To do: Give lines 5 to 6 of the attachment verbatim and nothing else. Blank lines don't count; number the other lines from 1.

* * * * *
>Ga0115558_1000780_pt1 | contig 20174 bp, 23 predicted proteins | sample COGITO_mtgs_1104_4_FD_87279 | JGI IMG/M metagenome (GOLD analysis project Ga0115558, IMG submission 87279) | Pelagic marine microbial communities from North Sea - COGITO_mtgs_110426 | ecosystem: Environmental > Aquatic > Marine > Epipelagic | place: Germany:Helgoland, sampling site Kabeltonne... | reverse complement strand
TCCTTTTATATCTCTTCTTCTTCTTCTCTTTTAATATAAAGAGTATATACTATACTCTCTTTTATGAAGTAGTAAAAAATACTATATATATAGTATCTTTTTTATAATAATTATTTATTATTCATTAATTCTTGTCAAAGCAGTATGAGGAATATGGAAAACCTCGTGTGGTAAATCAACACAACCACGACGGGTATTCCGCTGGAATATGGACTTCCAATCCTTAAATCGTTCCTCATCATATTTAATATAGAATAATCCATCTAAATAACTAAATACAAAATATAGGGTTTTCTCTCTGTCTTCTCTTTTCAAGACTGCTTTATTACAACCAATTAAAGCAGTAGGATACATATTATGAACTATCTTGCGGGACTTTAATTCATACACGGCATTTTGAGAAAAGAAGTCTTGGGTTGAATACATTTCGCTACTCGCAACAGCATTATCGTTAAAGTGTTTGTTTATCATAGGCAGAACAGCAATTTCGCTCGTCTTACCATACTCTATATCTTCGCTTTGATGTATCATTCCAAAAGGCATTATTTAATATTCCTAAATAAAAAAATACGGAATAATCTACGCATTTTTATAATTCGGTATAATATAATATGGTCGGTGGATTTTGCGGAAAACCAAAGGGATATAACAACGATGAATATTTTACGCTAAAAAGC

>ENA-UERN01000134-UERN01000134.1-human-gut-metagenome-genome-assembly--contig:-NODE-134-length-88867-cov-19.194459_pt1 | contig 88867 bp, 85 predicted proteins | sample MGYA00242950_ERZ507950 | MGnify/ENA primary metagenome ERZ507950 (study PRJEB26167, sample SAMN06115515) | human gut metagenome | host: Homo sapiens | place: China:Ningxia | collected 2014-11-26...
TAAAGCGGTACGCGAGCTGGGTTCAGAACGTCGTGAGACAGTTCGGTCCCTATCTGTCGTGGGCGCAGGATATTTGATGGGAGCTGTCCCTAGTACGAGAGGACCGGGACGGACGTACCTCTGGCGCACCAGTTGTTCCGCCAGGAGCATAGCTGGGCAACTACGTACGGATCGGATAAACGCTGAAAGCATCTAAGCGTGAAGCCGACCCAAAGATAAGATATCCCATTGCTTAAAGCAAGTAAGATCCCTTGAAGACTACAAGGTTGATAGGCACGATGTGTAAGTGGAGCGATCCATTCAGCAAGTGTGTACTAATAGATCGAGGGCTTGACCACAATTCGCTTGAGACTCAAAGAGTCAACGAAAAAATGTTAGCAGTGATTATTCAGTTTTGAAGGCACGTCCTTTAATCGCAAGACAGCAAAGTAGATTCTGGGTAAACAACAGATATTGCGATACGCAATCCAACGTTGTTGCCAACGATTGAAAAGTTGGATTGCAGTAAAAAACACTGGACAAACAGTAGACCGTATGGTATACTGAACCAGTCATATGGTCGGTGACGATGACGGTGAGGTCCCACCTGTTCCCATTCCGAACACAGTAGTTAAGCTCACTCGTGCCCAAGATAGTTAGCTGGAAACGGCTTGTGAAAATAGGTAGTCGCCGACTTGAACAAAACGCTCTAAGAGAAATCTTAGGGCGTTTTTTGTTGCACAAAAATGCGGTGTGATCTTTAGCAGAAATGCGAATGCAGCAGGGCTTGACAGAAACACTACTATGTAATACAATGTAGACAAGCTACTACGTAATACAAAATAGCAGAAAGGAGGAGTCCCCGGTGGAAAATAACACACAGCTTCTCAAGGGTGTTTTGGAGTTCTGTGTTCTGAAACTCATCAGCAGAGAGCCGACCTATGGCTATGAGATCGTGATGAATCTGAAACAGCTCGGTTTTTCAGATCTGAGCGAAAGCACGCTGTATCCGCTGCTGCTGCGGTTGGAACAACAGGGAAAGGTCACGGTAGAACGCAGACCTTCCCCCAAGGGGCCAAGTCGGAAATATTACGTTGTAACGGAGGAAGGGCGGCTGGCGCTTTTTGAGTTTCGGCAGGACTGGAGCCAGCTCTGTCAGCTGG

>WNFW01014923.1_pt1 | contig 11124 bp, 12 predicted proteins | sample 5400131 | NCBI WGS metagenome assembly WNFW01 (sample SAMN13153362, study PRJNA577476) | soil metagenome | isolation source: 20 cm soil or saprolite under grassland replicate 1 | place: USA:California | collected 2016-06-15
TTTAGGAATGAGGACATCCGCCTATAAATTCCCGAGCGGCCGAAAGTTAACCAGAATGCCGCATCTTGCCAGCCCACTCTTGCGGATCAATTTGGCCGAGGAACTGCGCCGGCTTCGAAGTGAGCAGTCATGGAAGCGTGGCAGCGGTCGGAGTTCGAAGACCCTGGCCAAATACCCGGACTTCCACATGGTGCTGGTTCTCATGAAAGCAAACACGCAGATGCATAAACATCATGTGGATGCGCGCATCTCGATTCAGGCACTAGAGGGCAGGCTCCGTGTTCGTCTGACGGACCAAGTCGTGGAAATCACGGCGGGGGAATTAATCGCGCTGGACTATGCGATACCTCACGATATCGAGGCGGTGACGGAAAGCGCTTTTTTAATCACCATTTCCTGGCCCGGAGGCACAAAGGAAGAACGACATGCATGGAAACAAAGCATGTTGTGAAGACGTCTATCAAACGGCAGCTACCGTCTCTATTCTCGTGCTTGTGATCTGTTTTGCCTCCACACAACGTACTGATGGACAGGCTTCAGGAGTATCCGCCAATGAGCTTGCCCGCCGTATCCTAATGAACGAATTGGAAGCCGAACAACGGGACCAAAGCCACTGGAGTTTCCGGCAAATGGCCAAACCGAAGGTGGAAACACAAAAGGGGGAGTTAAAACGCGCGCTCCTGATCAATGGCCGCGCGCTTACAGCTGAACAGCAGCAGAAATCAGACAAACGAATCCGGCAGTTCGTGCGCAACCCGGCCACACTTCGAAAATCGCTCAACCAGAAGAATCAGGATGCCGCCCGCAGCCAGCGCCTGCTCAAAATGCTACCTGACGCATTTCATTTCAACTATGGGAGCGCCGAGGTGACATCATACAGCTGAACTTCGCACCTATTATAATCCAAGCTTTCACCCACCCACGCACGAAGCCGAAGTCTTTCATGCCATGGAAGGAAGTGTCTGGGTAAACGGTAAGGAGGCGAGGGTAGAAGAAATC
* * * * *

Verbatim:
>WNFW01014923.1_pt1 | contig 11124 bp, 12 predicted proteins | sample 5400131 | NCBI WGS metagenome assembly WNFW01 (sample SAMN13153362, study PRJNA577476) | soil metagenome | isolation source: 20 cm soil or saprolite under grassland replicate 1 | place: USA:California | collected 2016-06-15
TTTAGGAATGAGGACATCCGCCTATAAATTCCCGAGCGGCCGAAAGTTAACCAGAATGCCGCATCTTGCCAGCCCACTCTTGCGGATCAATTTGGCCGAGGAACTGCGCCGGCTTCGAAGTGAGCAGTCATGGAAGCGTGGCAGCGGTCGGAGTTCGAAGACCCTGGCCAAATACCCGGACTTCCACATGGTGCTGGTTCTCATGAAAGCAAACACGCAGATGCATAAACATCATGTGGATGCGCGCATCTCGATTCAGGCACTAGAGGGCAGGCTCCGTGTTCGTCTGACGGACCAAGTCGTGGAAATCACGGCGGGGGAATTAATCGCGCTGGACTATGCGATACCTCACGATATCGAGGCGGTGACGGAAAGCGCTTTTTTAATCACCATTTCCTGGCCCGGAGGCACAAAGGAAGAACGACATGCATGGAAACAAAGCATGTTGTGAAGACGTCTATCAAACGGCAGCTACCGTCTCTATTCTCGTGCTTGTGATCTGTTTTGCCTCCACACAACGTACTGATGGACAGGCTTCAGGAGTATCCGCCAATGAGCTTGCCCGCCGTATCCTAATGAACGAATTGGAAGCCGAACAACGGGACCAAAGCCACTGGAGTTTCCGGCAAATGGCCAAACCGAAGGTGGAAACACAAAAGGGGGAGTTAAAACGCGCGCTCCTGATCAATGGCCGCGCGCTTACAGCTGAACAGCAGCAGAAATCAGACAAACGAATCCGGCAGTTCGTGCGCAACCCGGCCACACTTCGAAAATCGCTCAACCAGAAGAATCAGGATGCCGCCCGCAGCCAGCGCCTGCTCAAAATGCTACCTGACGCATTTCATTTCAACTATGGGAGCGCCGAGGTGACATCATACAGCTGAACTTCGCACCTATTATAATCCAAGCTTTCACCCACCCACGCACGAAGCCGAAGTCTTTCATGCCATGGAAGGAAGTGTCTGGGTAAACGGTAAGGAGGCGAGGGTAGAAGAAATC